Corn + Soybean Digest

Use Data to Improve Fertilizer Efficiency

By David Hest
December 2015
Iowa farmer aims to use data and predictive models to improve fertilizer efficiency and profitability.

Think Different
Iowa farmer Ben Riensche is revamping his 2016 corn fertility program to improve efficiency. Steps will include:

  • More in-season nitrogen applications
  • Prescription phosphorus and potassium applications based on soil productivity
  • Adding a self-propelled dry nutrient spinner spreader to boost application capacity


Ben w/Fertilizer Spreader

Iowa farmer Ben Riensche hopes to save 10% on nitrogen costs in 2016 with a diversified application strategy harnessing precision fertilizer application capabilities of a new John Deere R4045 applicator.

Ben Riensche shifted attention from volume to efficiency as the era of $7 corn has closed.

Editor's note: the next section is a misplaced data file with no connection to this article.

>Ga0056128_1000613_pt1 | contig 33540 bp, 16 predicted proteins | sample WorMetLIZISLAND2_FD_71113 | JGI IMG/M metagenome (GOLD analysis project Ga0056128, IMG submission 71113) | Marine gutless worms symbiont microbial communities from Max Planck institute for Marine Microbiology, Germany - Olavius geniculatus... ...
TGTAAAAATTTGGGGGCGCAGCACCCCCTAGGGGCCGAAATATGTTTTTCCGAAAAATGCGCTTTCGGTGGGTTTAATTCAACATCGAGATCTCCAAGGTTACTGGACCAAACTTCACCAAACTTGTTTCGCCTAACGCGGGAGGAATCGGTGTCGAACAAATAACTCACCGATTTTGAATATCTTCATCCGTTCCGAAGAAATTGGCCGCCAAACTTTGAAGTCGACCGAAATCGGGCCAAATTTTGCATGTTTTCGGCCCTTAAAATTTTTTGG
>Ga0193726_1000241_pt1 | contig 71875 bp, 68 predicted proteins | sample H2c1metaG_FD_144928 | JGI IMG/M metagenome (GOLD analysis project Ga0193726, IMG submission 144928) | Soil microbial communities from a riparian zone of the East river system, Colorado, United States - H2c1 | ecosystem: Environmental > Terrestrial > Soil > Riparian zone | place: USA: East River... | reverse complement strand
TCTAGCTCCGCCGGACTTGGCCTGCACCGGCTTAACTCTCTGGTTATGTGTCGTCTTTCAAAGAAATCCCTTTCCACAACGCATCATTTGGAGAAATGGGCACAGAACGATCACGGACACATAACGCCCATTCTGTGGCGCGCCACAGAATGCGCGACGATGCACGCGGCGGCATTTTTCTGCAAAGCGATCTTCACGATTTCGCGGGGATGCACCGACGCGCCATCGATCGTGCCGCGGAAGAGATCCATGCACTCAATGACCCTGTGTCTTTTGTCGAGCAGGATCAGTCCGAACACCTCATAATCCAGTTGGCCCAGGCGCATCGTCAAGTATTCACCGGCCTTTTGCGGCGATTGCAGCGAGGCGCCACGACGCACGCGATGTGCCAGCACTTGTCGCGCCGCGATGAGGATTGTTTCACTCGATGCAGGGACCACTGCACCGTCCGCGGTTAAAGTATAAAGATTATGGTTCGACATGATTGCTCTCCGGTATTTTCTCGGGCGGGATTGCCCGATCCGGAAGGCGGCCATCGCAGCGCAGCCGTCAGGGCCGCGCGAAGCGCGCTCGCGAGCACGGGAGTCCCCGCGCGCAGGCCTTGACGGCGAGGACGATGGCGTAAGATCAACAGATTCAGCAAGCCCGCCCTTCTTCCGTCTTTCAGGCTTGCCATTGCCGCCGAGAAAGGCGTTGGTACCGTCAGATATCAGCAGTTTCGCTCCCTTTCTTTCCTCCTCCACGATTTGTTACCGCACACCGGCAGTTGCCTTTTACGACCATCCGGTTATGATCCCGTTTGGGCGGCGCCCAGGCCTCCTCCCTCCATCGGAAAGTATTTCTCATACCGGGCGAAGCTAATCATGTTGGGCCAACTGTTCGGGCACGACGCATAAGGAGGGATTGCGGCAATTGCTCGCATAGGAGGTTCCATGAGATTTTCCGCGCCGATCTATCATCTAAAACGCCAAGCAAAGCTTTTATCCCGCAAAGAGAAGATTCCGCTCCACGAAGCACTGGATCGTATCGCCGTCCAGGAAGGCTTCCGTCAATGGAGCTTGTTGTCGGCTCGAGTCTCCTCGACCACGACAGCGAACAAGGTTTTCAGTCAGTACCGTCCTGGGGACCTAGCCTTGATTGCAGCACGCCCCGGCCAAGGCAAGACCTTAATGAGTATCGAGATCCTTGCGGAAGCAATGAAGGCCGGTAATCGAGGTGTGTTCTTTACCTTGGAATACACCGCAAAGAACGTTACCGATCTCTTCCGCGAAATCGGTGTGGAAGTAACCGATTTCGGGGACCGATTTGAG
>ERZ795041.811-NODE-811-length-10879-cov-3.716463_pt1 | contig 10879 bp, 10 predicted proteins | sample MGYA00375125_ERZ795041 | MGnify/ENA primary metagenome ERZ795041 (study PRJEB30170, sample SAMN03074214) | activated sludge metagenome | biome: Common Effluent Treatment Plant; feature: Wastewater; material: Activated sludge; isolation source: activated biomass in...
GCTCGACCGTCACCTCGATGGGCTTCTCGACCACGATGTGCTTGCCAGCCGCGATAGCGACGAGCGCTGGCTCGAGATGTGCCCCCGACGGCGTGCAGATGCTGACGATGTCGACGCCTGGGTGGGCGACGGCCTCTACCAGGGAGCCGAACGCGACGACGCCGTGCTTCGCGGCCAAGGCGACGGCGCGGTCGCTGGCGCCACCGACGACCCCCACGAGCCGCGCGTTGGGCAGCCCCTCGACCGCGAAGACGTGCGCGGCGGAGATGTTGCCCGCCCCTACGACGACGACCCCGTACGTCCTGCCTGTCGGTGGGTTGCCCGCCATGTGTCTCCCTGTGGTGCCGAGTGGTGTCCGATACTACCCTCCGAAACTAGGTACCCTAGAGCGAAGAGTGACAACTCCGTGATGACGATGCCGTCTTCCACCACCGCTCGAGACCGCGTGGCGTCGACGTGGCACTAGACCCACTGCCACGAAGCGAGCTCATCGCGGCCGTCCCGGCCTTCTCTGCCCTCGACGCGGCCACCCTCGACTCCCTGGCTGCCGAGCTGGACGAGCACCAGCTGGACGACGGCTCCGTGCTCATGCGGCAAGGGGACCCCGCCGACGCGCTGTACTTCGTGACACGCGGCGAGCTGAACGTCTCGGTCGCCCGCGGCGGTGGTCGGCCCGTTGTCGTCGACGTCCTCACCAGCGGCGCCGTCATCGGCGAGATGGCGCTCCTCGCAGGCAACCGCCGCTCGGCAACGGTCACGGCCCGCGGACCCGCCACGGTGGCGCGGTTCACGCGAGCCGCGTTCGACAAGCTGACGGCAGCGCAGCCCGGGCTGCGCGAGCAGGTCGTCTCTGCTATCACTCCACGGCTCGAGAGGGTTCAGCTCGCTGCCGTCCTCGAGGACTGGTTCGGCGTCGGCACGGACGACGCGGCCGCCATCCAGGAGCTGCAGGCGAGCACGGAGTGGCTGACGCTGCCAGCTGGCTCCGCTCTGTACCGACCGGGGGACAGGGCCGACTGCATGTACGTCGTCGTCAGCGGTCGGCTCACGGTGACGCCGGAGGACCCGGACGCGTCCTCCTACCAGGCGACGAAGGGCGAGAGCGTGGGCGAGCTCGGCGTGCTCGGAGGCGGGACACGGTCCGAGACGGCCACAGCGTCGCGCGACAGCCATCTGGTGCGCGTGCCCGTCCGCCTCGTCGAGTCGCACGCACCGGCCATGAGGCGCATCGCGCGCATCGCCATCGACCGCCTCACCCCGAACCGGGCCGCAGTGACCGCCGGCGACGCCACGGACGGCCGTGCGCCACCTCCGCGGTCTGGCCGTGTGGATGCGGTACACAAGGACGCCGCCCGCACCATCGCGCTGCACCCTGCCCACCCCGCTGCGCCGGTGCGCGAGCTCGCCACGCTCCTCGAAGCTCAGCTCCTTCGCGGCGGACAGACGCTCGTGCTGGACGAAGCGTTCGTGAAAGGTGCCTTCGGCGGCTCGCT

“We have been through a charmed period when everything worked pretty easy,” says Riensche, Jesup, Iowa. “Our focus was on raising more grain, not farming our acres the most efficiently. Now, with $3/bushel corn, margins are grim and it is time to sharpen our farming spear.”

With land and fertilizer costs in the top two positions in 2016 crop budgets, both are getting lots of attention as Riensche plans for next year’s crop.

“We clearly need to reduce land costs,” he says. That’s meant some tough negotiations with landlords to get them to understand the challenge of tighter margins and have realistic expectations of what land is worth.

As for spear-sharpening on the crop input side, fertilizer efficiency – growing top yields with least amount of fertilizer possible – is the main target.

Feed crops when they need it

After relying primarily on blanket applications of nitrogen, phosphorus and potassium during his operation’s rapid growth phase, Riensche is planning variable-rate and just-in-time nitrogen, phosphorus and potassium applications on half or more of his acres in 2016.

“We can either put on less overall nutrients, cut our bill and hopefully raise the same size crop, or put on the same amount of nutrients and get a better crop,” he adds. “That’s what we are looking at,” says Riensche.